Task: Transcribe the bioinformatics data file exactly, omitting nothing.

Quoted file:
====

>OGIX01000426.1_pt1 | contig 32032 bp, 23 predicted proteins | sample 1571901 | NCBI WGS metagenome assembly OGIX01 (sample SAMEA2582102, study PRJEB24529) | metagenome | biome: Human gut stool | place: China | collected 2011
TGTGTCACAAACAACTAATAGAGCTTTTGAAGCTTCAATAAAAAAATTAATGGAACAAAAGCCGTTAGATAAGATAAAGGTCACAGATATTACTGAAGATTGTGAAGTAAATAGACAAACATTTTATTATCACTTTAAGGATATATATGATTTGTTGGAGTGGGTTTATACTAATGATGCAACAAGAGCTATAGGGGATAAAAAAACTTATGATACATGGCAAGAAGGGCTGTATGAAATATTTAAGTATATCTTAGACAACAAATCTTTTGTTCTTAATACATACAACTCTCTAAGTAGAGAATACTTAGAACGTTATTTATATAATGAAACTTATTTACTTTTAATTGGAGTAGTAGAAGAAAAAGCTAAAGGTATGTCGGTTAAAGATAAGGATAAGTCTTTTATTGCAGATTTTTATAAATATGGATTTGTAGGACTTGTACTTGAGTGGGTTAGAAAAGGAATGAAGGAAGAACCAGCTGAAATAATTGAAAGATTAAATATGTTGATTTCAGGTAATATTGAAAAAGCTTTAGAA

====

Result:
>OGIX01000426.1_pt1 | contig 32032 bp, 23 predicted proteins | sample 1571901 | NCBI WGS metagenome assembly OGIX01 (sample SAMEA2582102, study PRJEB24529) | metagenome | biome: Human gut stool | place: China | collected 2011
TGTGTCACAAACAACTAATAGAGCTTTTGAAGCTTCAATAAAAAAATTAATGGAACAAAAGCCGTTAGATAAGATAAAGGTCACAGATATTACTGAAGATTGTGAAGTAAATAGACAAACATTTTATTATCACTTTAAGGATATATATGATTTGTTGGAGTGGGTTTATACTAATGATGCAACAAGAGCTATAGGGGATAAAAAAACTTATGATACATGGCAAGAAGGGCTGTATGAAATATTTAAGTATATCTTAGACAACAAATCTTTTGTTCTTAATACATACAACTCTCTAAGTAGAGAATACTTAGAACGTTATTTATATAATGAAACTTATTTACTTTTAATTGGAGTAGTAGAAGAAAAAGCTAAAGGTATGTCGGTTAAAGATAAGGATAAGTCTTTTATTGCAGATTTTTATAAATATGGATTTGTAGGACTTGTACTTGAGTGGGTTAGAAAAGGAATGAAGGAAGAACCAGCTGAAATAATTGAAAGATTAAATATGTTGATTTCAGGTAATATTGAAAAAGCTTTAGAA